B.K. Behera, J.
1. The State of Orissa is in appeal against the judgment and order passed by the learned Subordinate Judge, Bhubaneswar, in Original Suit No. 179 of 1981-1 making an award in favour of the respondent for a sum of Rs. 3,85,200 a rule of the court and decreeing the suit. The respondent had been entrusted with the work 'Distribution system of Nandini M.I.P.' and had entered into an agreement with the Executive Engineer, M.I. Division, Phul-bani, under agreement No. 97 F-2 of 1974-75. As disputes arose between the parties, the Chief Engineer, Rural Engineering Organisation, appointed an Arbitrator who entered into the reference, called upon both the parties to put in their statements of claims and documents and after hearing the parties, made an award of Rs. 3,85,200 in favour of the respondent directing its payment within fifteen days from the date of the award and further directing that failing such payment, future interest on the amount awarded at six per cent per annum from 23-7-1981 would be payable till the date of actual payment. After overruling the objections raised on be-half of the appellant, the learned Subordinate Judge made the award a rule of the court.
2. Mr. R. K. Patra, the learned Additional Government Advocate appearing for the appellant, has raised two contentions. His first contention is that the Arbitrator had no jurisdiction to make an award in respect of additional works. Secondly, he contends, he had no jurisdiction to grant interest. As has rightly been submitted by Mr. Devananda Misra, the learned counsel for the respondent, the same questions have been raised and answered against in a number of decisions of this Court.
3. It is not disputed at the Bar that the entire dispute had been referred to the Arbitrator. The agreement had not been made a part of the award. On the principles laid down by this Court in the cases of State of Orissa v. Gokulachandra Kanungo, AIR 1981 Ori 160, State of Orissa v. J. N. Choudhury, (1981) 52 Cut LT 451 and State of Orissa v. Harikrishna Sahu (1982) 53 Cut LT (SN) 35, the Arbitrator did have jurisdiction to make an award in respect of additional items of work and also for interest payable to the respondent. It has been laid down by this Court in Executive Engineer, Rural Engineering Organisation, Khurda v. D. N. Senapati, AIR 1980 Ori 74. relying on the principles laid down by the Supreme Court and by this Court in earlier decisions, that unless there is a specific clause in the agreement prohibiting award of interest, the Arbitrator has jurisdiction to award interest. The Arbitrator has power to award interest when it is an implied term of reference and in the absence of prohibition in the agreement, interest may be awarded from the due date till the date of the award and the award allowing interest is not vitiated on that ground. I, therefore, see no force in the contention raised on behalf of the appellant that the Arbitrator went legally wrong in making an award for interest.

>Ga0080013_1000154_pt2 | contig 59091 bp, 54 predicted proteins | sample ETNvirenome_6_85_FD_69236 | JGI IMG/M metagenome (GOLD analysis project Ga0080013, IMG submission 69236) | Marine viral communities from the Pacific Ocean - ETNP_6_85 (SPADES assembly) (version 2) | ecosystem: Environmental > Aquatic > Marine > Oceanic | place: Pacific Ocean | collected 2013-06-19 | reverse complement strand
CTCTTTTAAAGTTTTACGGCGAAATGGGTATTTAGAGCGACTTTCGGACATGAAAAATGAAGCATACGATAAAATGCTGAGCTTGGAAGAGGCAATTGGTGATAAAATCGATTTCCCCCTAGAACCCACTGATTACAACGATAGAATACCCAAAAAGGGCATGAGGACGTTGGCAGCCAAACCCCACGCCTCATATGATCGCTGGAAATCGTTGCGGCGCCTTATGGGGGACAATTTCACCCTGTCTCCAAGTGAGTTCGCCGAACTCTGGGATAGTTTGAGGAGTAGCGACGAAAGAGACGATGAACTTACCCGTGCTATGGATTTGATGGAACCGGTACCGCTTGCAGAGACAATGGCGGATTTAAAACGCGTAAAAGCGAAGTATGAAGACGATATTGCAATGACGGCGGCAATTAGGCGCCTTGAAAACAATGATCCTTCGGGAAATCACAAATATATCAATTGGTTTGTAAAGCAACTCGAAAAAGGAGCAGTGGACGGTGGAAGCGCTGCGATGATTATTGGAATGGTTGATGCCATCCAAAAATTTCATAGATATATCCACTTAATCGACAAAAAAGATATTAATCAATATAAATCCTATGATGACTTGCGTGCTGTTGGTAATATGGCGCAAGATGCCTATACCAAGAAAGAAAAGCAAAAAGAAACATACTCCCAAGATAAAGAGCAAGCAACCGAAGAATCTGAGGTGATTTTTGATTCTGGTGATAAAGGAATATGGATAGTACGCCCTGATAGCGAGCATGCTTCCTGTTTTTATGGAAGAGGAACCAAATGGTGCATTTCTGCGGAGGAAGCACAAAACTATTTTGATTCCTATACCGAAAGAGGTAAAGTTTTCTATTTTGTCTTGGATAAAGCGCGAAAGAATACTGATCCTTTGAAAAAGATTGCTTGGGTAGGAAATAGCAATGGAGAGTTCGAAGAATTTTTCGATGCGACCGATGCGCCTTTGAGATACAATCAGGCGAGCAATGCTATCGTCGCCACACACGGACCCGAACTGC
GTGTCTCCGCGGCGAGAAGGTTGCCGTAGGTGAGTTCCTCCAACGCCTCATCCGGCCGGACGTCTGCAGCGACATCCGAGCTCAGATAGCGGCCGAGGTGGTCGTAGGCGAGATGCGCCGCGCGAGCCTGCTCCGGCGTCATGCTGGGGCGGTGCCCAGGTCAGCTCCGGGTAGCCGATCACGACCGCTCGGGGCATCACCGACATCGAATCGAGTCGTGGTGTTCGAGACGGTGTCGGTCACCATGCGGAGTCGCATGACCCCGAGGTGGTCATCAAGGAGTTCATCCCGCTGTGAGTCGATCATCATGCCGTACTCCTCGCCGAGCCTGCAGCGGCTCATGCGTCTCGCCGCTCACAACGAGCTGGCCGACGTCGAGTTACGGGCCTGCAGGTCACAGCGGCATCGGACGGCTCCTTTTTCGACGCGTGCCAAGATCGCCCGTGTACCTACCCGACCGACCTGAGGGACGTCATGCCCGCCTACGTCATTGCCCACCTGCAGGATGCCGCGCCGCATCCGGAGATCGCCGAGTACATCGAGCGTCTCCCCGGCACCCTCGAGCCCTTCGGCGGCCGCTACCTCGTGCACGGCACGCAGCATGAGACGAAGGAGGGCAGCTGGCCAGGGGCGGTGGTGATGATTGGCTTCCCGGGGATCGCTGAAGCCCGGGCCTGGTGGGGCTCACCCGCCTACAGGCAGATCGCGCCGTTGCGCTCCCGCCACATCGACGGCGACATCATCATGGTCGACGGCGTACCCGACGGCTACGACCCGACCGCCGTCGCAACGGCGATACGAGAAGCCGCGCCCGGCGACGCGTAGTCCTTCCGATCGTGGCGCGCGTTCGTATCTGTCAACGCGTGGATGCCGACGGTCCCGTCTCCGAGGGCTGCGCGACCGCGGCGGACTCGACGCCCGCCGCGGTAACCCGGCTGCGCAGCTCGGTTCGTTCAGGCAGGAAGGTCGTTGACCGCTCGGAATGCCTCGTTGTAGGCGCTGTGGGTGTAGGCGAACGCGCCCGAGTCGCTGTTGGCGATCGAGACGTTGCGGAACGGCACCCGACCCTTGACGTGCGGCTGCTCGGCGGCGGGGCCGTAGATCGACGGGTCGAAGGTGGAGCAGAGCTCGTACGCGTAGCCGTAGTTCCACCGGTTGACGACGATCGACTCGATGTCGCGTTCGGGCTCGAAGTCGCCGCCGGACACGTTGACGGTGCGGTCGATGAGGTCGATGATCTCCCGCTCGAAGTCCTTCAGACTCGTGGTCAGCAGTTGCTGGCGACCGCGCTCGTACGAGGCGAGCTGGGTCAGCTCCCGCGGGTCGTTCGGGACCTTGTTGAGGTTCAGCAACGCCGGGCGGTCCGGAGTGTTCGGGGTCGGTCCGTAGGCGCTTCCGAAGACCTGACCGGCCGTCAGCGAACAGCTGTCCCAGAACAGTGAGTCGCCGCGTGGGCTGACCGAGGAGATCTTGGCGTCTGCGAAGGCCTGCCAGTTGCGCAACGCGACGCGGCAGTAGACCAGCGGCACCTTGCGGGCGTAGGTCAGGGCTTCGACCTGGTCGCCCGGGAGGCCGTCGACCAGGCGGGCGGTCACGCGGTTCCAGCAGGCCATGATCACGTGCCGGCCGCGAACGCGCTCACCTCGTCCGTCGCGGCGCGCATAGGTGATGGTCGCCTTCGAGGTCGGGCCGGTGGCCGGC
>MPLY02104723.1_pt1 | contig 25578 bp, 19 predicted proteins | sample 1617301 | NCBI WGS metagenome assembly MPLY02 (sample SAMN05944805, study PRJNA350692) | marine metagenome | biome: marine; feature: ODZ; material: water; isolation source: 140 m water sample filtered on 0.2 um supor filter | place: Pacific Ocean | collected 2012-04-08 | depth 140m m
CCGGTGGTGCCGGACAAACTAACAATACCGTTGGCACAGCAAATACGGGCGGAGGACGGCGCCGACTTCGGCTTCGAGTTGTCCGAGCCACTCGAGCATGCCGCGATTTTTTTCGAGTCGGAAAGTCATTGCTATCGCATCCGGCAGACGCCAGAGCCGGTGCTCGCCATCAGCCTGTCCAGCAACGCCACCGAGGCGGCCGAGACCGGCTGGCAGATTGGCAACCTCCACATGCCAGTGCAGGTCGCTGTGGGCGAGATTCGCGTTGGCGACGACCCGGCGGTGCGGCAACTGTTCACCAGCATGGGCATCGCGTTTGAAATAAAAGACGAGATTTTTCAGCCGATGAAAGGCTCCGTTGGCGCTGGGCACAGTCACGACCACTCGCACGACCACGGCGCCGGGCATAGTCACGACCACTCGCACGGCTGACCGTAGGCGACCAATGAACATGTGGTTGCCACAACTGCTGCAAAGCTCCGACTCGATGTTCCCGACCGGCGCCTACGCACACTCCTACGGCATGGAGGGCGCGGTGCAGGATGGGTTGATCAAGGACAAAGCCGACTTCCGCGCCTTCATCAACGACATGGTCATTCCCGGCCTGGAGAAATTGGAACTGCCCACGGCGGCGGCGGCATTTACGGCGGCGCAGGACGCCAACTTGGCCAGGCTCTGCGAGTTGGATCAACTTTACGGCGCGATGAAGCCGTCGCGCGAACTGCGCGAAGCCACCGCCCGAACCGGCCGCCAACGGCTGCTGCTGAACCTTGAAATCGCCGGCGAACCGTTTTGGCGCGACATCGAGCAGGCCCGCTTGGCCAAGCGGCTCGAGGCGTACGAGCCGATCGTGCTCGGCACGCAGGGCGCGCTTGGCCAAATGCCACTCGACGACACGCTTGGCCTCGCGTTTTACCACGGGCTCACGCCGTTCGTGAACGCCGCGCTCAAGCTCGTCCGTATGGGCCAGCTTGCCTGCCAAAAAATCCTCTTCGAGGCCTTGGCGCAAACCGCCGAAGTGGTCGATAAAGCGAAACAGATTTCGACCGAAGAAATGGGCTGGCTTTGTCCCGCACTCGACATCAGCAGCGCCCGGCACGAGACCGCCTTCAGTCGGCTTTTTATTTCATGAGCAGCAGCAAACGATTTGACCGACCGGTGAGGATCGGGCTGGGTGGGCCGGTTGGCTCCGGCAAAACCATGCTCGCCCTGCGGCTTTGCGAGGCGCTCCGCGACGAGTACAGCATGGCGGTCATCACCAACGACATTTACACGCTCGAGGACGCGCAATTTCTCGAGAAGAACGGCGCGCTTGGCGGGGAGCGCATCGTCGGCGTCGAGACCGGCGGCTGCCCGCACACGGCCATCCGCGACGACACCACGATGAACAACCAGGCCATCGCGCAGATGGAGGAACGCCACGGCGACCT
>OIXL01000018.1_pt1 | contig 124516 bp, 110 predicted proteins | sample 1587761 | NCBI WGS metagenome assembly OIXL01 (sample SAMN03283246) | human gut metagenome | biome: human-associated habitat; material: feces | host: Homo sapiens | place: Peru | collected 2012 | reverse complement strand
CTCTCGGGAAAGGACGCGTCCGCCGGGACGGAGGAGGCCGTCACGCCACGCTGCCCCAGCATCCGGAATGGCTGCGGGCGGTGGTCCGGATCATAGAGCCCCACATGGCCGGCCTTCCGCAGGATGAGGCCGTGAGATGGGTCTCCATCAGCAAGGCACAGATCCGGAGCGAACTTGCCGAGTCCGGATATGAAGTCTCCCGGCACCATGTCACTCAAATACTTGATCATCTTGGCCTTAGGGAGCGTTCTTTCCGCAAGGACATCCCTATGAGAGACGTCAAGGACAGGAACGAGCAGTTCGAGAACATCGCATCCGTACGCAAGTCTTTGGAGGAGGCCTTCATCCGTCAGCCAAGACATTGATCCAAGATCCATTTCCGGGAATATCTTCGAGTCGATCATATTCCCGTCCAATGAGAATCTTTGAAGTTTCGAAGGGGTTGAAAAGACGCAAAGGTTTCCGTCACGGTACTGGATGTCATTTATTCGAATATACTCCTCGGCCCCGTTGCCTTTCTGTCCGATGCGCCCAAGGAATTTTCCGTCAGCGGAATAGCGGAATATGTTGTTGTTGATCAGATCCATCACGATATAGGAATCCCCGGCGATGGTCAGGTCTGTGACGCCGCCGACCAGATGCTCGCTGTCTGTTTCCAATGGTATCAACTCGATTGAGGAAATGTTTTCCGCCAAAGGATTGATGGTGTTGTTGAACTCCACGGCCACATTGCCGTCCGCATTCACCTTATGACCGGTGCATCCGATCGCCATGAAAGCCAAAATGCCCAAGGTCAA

4. This Court has, in AIR 1980 Ori 76 Executive Engineer, Debury Expressway Division, Kendrapara v. Hemalata Singh, laid down (at p. 79):--
'It is further contended on behalf of the appellant that the award is vitiated as the arbitrator has allowed extra items claimed by the contractor. I have already held that the agreement has not been made a part of the award, nor is the award based on the terms of the agreement. The entire dispute was referred to the arbitrator and in view of the findings made above about the limited jurisdiction of the Court, the award cannot be set aside, in absence of an error of law apparent on the face of the record. When the documents have not been made part of the award, the award cannot be set aside and the aforesaid contention of the appellant has no legs to stand.'